By Lwazi Sithole, Head of Mindworx Academy
The lack of skills among young unemployed people in South Africa is a subject we should all be familiar with. It’s been much discussed over many years, not just by frustrated employers but by NPOs, educational institutions, civil society, and the great and the good throughout our country.
So why have we still not built our national skills capacity with a robust training offering, especially in the technology field where many of our unemployed young people could excel? As digital natives – the Millennials and Gen Zs who were born into a digital world and grew up with an innate understanding of technology – these age groups are perfectly placed to meet local and international needs for tech roles.
One of the reasons often cited is cost – the story goes that the speed at which technology evolves makes skills obsolete too quickly to justify the cost of training. We can no longer afford this way of thinking in South Africa. Other countries manage to strike a balance between cost and evolving technology, and we should be able to do the same.
Yes, a few training providers in South Africa have made great efforts to bring new skills into the country, hiring German and Indian professionals to build training proficiency in Hadoop and Spark, both of which have become essential software frameworks. They proved that it can be done and is worthwhile.
We need more training providers like this who are prepared to think creatively. The problem is that without public sector support, there is not enough momentum to make a substantial and sustainable difference. We have lists of scarce critical skills required by both public and private sectors, but we don’t have the practical support that allows for delivery of training in these skills. In broad terms, the practical support required must occur at the highest level.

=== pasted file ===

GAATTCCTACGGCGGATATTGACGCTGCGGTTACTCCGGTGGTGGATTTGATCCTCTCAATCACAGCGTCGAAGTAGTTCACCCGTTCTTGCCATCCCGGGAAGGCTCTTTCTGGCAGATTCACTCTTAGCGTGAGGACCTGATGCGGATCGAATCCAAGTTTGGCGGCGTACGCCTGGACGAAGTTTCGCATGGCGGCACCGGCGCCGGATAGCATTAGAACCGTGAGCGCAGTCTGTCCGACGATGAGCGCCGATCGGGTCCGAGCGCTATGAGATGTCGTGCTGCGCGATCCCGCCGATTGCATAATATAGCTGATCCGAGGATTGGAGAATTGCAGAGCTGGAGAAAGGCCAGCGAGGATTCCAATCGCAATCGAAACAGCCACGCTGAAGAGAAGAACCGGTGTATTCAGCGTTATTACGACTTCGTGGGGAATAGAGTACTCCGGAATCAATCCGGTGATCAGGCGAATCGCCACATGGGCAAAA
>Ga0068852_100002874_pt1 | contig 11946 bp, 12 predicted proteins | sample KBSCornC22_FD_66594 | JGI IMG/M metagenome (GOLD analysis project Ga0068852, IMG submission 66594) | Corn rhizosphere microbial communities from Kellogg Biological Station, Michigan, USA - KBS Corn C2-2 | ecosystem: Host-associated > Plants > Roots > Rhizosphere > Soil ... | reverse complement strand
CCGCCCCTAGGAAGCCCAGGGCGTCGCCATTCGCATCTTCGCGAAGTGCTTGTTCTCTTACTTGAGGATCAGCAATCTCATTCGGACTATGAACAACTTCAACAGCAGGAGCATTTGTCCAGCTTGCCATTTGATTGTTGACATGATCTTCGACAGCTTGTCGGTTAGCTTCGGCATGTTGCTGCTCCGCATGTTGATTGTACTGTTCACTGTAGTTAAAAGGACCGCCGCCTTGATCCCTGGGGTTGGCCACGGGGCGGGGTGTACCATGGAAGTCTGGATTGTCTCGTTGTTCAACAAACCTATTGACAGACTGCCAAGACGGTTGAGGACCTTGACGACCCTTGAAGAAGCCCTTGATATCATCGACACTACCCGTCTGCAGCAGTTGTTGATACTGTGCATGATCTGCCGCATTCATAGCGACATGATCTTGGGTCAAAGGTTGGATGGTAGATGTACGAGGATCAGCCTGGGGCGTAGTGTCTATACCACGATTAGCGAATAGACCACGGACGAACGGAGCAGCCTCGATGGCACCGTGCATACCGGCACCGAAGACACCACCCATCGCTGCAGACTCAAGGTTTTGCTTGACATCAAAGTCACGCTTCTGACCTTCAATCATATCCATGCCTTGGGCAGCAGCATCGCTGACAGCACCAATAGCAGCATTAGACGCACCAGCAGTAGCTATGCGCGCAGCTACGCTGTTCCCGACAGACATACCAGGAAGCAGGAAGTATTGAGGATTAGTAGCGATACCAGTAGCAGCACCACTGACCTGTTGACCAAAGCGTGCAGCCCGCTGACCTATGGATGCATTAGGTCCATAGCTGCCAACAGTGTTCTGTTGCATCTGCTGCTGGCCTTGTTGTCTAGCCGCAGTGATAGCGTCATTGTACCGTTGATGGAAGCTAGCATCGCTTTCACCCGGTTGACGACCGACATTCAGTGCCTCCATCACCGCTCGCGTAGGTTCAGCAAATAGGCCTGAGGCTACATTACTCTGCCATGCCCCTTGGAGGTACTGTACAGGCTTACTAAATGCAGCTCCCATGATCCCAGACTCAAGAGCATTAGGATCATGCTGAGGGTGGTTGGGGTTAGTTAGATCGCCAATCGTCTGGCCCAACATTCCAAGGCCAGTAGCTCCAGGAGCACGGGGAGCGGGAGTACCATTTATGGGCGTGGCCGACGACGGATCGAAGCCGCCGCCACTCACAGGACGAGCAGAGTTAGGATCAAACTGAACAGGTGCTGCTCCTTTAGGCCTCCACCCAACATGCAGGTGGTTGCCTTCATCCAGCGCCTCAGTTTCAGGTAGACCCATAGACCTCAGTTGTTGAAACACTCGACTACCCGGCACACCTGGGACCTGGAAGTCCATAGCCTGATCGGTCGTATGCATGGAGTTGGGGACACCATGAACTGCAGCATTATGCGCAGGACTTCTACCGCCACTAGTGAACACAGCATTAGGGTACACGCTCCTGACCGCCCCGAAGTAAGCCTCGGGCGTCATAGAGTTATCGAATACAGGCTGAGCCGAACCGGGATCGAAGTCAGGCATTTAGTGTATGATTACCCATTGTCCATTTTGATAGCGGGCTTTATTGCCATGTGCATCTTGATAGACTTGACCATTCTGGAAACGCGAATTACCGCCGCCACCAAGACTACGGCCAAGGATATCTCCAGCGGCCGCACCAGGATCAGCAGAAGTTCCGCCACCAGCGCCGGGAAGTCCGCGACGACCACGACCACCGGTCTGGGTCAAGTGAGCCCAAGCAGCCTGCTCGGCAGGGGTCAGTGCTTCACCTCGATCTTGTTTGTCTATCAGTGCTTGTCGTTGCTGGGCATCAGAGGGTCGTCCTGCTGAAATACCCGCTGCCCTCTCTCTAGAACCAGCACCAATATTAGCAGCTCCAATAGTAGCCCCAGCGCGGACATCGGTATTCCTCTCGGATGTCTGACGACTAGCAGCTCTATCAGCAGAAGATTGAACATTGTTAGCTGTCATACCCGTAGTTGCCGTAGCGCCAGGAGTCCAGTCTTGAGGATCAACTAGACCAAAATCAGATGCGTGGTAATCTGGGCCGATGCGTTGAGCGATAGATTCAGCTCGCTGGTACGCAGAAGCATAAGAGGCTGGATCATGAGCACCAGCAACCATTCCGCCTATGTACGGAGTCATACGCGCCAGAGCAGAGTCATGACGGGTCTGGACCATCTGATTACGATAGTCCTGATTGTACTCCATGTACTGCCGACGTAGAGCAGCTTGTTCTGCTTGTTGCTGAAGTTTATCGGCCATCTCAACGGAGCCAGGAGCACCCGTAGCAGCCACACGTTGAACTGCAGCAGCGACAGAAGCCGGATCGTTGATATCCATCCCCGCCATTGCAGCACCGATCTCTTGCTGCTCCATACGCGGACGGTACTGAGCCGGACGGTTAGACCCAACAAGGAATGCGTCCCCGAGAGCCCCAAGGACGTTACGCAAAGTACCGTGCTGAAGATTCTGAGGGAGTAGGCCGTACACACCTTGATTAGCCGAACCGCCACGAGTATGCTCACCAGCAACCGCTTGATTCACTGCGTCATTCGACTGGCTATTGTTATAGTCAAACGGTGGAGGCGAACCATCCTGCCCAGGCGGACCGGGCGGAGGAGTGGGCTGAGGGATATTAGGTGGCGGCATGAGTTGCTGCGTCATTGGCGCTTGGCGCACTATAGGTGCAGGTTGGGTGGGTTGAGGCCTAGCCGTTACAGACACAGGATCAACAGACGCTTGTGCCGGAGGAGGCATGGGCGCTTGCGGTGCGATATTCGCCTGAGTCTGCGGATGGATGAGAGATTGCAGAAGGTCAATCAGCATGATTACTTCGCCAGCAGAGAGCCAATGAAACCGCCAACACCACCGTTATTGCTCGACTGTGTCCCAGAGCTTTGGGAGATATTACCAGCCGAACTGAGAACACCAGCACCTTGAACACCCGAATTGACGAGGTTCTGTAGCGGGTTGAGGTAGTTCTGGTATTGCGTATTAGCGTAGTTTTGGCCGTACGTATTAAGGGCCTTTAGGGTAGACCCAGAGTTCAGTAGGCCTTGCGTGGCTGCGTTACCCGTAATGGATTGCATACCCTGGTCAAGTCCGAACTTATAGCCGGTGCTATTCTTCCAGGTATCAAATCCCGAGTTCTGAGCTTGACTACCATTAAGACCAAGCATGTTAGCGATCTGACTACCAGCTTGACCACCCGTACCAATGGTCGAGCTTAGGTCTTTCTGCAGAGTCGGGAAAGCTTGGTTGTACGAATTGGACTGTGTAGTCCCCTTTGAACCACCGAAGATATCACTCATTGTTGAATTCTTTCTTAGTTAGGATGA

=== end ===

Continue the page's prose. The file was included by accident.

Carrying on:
First, we need legislators to allow for fast registration of training programmes. Second, we need the facilitation and support of the relevant SETAs and the South African Qualifications Authority (SAQA) to enable speedy registration of training programmes on national curricula. Finally, we need our government to allow corporates to build solutions tailored to their changing needs and not box them under an outdated version of B-BBEE requirements. Businesses are supposed to be able to use the benefits of skills development and B-BBEE funding to enhance the skills of their staff and train young people to meet their actual business needs, rather than ticking boxes that are no longer relevant.
None of this will happen until our government understands that corporate South Africa cannot compete internationally if its potential is hamstrung by the slow uptake and development currently experienced when dealing with SETAs and SAQA. The fact that they are so behind the curve means that we have had to find creative ways to service clients crying out for skilled and talented workers.
The government recently published a report listing our scarce critical skills. This includes some technologies that have been around for a while (such as RPA, machine learning, data science, DevOps, cloud computing and power platforms), making nonsense of the excuse that technology evolves too quickly to provide training. What is needed is a training provider prepared to step outside the box.
At Mindworx Academy, we are preparing young South Africans for the new world of work through an all-encompassing programme that will provide training in the wide range of skills required by data specialists. The tools, programmes and solutions across various platforms that are needed to provide a holistic understanding of the data environment require many skills, from data preparation and integration, integrity, security and migration to data analysis and engineering. This means training in Azure DevOps to SQL, Python/R Suite, Hadoop, Power BI and Ab Initio, to name just a few of the relevant skills.
As you can see, the breadth and depth of this range is complex and needs a specific, bespoke solution for a specific requirement. Putting such a training programme together is a considerable investment, essential to build our national skills capacity and meet the needs of local companies competing on international markets, in the process making a meaningful dent in youth unemployment. Our legislators, SETAs and SAQA need to get onboard.
This article was published on the 5th of August in Business Report